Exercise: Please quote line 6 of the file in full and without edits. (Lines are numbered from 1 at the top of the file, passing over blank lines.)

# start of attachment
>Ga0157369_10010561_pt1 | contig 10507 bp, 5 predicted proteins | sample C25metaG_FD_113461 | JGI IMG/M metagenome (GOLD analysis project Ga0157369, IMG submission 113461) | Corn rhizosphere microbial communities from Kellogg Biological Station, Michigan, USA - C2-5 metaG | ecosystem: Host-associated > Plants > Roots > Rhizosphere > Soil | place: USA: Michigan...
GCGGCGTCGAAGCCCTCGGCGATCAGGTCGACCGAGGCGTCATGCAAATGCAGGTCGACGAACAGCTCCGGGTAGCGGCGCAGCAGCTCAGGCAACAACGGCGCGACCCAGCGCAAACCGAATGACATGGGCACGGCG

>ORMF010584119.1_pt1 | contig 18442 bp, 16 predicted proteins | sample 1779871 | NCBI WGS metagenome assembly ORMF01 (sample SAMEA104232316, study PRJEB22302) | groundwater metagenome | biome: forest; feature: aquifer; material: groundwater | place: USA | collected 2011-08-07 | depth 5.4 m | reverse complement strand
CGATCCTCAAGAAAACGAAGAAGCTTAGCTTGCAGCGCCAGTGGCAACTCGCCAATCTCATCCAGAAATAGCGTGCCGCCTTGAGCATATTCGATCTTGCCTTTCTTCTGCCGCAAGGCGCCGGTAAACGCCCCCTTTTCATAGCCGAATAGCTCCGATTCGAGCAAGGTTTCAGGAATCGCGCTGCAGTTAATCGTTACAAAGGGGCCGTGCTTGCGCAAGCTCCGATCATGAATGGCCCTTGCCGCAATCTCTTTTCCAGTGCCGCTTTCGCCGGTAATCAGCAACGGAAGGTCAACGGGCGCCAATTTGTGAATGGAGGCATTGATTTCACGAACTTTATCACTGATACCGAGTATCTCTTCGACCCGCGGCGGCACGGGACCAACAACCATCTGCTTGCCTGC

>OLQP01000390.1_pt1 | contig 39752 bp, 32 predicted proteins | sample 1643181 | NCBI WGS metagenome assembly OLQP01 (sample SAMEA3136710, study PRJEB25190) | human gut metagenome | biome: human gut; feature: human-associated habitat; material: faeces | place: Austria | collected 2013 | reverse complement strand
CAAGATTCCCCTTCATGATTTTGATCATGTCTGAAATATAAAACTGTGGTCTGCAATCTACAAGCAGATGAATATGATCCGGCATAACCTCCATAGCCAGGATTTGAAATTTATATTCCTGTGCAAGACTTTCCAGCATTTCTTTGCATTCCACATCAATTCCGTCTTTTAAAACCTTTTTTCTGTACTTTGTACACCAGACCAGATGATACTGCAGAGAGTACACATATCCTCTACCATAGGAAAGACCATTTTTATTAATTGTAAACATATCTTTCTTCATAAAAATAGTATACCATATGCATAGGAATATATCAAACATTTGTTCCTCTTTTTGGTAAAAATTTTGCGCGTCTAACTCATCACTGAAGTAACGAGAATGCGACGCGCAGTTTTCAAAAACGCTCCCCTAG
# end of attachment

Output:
CAAGATTCCCCTTCATGATTTTGATCATGTCTGAAATATAAAACTGTGGTCTGCAATCTACAAGCAGATGAATATGATCCGGCATAACCTCCATAGCCAGGATTTGAAATTTATATTCCTGTGCAAGACTTTCCAGCATTTCTTTGCATTCCACATCAATTCCGTCTTTTAAAACCTTTTTTCTGTACTTTGTACACCAGACCAGATGATACTGCAGAGAGTACACATATCCTCTACCATAGGAAAGACCATTTTTATTAATTGTAAACATATCTTTCTTCATAAAAATAGTATACCATATGCATAGGAATATATCAAACATTTGTTCCTCTTTTTGGTAAAAATTTTGCGCGTCTAACTCATCACTGAAGTAACGAGAATGCGACGCGCAGTTTTCAAAAACGCTCCCCTAG